RIVERHEAD - Rex Heuermann, the architect accused of murdering at least three women and leaving their bodies along a remote stretch of coastline near Long Island’s Gilgo Beach, appeared in court on Tuesday for the first time since his arraignment.
Heuermann is charged with killing Melissa Barthelemy, Megan Waterman and Amber Lynn Costello, who disappeared in 2009 and 2010. Prosecutors say he’s also suspected in the death of a fourth woman, Maureen Brainard-Barnes, who vanished in 2007.
Rex Heuermann, the architect accused of murdering at least three women and leaving their bodies along Gilgo Beach, appears in court on Tuesday.
All of the women were sex workers whose remains were discovered near each other on a barrier island off Long Island's southern coast.
Investigators spent nearly two weeks combing through Heuermann's home in Massapequa Park, across a bay from where the remains were found.
Accused Gilgo Beach killer Rex A. Heuermann appears before Judge Timothy P. Mazzei in Suffolk County Court on Tuesday, August 1, 2023. (Pool photo via Newsday / James Carbone)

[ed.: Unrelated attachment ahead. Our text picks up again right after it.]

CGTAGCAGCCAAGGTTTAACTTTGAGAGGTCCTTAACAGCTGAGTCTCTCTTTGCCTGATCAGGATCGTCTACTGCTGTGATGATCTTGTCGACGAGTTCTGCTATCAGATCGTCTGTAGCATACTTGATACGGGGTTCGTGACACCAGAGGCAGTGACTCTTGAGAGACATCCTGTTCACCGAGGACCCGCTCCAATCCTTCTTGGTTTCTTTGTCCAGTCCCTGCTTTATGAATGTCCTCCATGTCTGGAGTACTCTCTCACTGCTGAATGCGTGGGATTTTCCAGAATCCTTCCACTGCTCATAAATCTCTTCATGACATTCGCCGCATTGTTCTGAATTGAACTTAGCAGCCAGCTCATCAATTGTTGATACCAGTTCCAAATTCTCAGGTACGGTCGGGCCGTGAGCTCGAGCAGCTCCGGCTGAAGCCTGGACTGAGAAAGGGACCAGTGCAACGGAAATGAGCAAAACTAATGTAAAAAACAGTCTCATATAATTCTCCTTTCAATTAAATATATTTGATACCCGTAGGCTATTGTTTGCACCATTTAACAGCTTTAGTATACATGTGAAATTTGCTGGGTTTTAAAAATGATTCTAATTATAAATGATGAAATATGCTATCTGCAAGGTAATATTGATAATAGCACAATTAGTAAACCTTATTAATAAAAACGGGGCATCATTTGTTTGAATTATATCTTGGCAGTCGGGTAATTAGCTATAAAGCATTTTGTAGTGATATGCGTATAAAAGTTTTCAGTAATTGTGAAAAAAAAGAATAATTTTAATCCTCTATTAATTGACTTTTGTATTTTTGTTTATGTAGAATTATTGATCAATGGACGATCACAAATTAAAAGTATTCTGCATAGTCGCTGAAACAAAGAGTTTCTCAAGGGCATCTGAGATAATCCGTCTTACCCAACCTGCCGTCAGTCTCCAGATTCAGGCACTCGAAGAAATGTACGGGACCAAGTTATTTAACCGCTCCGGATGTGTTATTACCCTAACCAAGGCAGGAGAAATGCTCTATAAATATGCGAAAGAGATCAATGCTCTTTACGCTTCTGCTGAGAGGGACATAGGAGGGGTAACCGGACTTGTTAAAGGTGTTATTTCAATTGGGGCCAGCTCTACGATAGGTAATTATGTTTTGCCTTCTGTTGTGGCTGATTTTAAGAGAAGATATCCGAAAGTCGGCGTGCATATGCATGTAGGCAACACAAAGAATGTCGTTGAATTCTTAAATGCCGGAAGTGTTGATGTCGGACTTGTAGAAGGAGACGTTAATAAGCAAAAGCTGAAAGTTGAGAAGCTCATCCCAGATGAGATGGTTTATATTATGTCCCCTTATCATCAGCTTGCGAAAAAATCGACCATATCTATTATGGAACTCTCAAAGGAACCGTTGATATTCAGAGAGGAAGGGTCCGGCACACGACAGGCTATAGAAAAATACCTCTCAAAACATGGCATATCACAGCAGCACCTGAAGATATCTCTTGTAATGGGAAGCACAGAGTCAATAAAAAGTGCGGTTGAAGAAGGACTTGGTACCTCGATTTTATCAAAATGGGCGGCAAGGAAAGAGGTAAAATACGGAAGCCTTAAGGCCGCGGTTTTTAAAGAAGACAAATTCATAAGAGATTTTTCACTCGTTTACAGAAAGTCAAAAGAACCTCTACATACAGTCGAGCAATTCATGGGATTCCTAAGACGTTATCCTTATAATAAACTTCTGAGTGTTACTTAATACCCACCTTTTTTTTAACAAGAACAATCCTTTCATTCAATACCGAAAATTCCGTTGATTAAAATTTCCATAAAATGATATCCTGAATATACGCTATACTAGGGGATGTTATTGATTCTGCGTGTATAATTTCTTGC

The search included digging up the yard, dismantling a porch and a greenhouse and removing many contents of the house for testing. Heuermann's wife, Asa Ellerup, told the New York Post that the search left the home in shambles, with belongings piled in heaps, part of her bathtub cut away and furniture broken up.
"My couch was completely shredded. I don’t even know if there’s any parts to the couch," said Ellerup, who filed for divorce after her husband was arrested. She said her two adult children, who also live in the house, were crying themselves to sleep.
An attorney for the adult children, Vess Mitev, said his clients were considering legal action against police for the "deplorable and roughshod handling of the investigation that turned upside down their lives, their home, their very status in the social hierarchy."
"In the haste and zeal to arrest Mr. Heuermann, we believe certain things were done that shouldn’t have been done," he added.
Heuermann has pleaded not guilty to the charges. He was ordered jailed without the possibility of bail in his first court appearance in mid-July.
Investigators say they cracked the case with the help of sophisticated cell phone location data analysis, DNA evidence and an old tip about a vehicle seen parked outside the home of one of the victims.
This story has been corrected to reflect that Melissa Barthelemy disappeared in 2009, not 2010.